The Tri-Wizard Tournament is so dangerous that no wizard under 17 is allowed to compete but when, at age 14, Harry Potter’s name flies out of the Goblet of Fire, he is forced to take part. He must face three increasingly difficult magical challenges but something dark is slithering in the background, manipulating events towards a more sinister conclusion.

Harry Potter and the Goblet of Fire (2005) – Director: Mike Newell

Is the Goblet Of Fire appropriate for kids?

Rating: 12

Running Length: 157 minutes

Starring: Daniel Radcliffe, Emma Watson, Rupert Grint, Ralph Fiennes

Genre: Fantasy

 

REVIEW

As the fourth instalment in J. K. Rowling’s enduringly successful Harry Potter franchise, ‘The Goblet Of Fire’ marks a significant turn in tone. Whereas the previous three movies had all been rated PG, ‘The Goblet Of Fire’ is rated 12 and it is easy to see why. More scares, more danger, teenage romances and physical harm all feature prominently. The sheer amount of content to cram in does mean that this movie feels a little choppy, but it is also jam-packed with so many ideas and new concepts to the Potter franchise that for a child watching each successive entry, ‘The Goblet Of Fire’ will not fail to delight.

Whereas the preceding entry ‘Prisoner of Azkaban’ had some dark elements dotted throughout, the entire last act of ‘The Goblet of Fire’ takes a distinctly fraught and bleak direction. Indeed, the potential doom foretold by the previous movies finally comes to fruition here. The key set pieces of the movie, being the three challenges and the climax graveyard scene, are dealt with excellently, with fantastic effects and action packed thrills but this is certainly a movie for an older audience than the wide-eyed childish wonder that the series has previously displayed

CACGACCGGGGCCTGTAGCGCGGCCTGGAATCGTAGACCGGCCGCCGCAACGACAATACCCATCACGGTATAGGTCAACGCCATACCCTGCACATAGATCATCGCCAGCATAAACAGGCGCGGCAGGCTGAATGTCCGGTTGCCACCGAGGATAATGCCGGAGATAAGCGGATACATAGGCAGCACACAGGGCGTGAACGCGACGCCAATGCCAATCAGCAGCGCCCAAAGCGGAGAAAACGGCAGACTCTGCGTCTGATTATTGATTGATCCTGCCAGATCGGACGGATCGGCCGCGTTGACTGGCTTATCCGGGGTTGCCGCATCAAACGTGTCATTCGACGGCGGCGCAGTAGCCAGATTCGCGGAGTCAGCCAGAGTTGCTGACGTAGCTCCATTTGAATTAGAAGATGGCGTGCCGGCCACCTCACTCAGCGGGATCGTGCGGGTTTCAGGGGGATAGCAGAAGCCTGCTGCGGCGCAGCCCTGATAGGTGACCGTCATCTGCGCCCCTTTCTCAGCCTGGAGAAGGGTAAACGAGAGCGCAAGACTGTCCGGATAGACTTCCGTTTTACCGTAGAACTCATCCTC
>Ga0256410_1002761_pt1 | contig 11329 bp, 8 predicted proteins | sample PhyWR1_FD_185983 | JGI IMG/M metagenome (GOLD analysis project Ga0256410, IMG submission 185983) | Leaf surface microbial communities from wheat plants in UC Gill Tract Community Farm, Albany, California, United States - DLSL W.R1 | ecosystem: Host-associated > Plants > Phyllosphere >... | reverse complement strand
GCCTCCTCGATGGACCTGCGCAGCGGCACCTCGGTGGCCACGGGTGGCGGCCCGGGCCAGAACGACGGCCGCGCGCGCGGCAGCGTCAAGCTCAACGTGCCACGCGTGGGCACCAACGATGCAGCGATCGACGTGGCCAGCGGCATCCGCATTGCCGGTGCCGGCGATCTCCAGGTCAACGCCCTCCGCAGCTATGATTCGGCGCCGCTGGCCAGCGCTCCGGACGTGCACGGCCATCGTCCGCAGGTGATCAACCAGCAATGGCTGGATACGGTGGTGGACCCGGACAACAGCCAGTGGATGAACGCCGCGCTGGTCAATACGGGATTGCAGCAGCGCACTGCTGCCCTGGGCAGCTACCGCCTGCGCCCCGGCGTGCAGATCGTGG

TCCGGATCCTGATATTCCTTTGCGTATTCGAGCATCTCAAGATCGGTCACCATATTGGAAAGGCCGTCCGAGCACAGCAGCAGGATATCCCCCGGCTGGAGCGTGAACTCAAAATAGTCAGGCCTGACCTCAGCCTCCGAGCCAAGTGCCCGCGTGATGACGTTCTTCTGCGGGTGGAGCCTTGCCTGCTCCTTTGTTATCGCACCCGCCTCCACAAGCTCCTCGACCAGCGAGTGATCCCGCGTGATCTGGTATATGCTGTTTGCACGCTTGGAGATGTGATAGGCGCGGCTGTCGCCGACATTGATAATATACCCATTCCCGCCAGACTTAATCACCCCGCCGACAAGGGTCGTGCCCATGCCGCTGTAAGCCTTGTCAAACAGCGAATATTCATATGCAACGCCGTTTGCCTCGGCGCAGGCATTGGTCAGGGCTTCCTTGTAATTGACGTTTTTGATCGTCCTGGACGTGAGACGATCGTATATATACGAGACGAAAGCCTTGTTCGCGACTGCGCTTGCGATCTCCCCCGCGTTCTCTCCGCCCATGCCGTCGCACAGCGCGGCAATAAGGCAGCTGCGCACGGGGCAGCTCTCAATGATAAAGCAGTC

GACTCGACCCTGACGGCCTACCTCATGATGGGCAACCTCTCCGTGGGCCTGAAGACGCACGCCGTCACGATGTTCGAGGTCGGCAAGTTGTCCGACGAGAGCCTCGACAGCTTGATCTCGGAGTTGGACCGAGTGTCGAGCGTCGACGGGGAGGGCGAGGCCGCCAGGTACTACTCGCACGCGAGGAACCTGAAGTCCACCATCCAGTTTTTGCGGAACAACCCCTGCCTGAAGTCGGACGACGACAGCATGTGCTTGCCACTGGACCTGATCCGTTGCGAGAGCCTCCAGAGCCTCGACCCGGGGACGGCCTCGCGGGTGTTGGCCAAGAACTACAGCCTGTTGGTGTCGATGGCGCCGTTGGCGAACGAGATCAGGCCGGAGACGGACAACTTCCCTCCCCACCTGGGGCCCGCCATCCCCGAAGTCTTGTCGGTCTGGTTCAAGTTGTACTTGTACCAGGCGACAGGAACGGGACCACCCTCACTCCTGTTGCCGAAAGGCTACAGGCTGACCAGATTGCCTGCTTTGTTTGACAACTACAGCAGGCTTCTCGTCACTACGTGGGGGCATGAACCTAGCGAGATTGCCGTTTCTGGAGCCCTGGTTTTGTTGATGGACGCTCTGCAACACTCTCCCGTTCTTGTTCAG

IS ‘HARRY POTTER AND THE GOBLET OF FIRE’ SUITABLE FOR CHILDREN?

The movie immediately opens with a dark and foreboding scene. We see a statue of a scythe wielding reaper with a skull-like head. The camera follows a large snake as it slithers into a rotten and creepy house. As the caretaker goes to examine this house, he hears a high-pitched and cracked voice from an unforeseen figure giving orders. He is then killed by a green light (which we later discover is ‘Avada Kedavra’ – the ‘killing curse’ of the Potter universe) which knocks him back so he collapses, lifeless. This quickly switches to a kettle whistling and a sleeping Harry, who awakes with a jolt. This could be quite frightening considering it is the opening scene, although it doesn’t last any more than 5 minutes.

‘Goblet of Fire’ marks the beginning of the students’ interest in the opposite sex and this is a recurring theme throughout. When the students from the all-girl school of ‘Beauxbatons’ arrive at Hogwarts there is a short shot of their wiggling bottoms. All the boys at Hogwarts are immediately smitten. Most of this is rather innocent, however, there is a later scene where Harry gets undressed and sinks into a bubble bath. Only some of his exposed back and chest is seen, but the ghost girl of Moaning Myrtle makes an appearance and clearly lusts after him. Harry is embarrassed and draws more bubbles towards him, but Myrtle describes when Cedric Diggory (an older student and side character) was in the bath earlier and stayed ‘until almost all the bubbles were gone’. Myrtle then looks pointedly at Harry’s groin area and giggles knowingly. The scene is obviously played for laughs and a younger child may only pick up on Harry’s embarrassment but the sexual suggestion is clearly apparent.

There are many scenes of suspense and fear. The new Defence Against the Dark Arts teacher this time around is Mad-Eye Moody who is a very gruff and has a threatening presence, although this is tempered with occasional comedy. He has a fake leg, walking stick and false eye that constantly rotates. In his first lesson he demonstrates the three ‘unforgiveable curses’. One of these is the ‘Cruciatus Curse’, otherwise known as the torture curse. Moody demonstrates this on a spider which writhes in agony. He does this in front of the character of Neville Longbottom who is obviously upset by what is happening, although Hermione quickly objects and Moody looks guilty about his actions.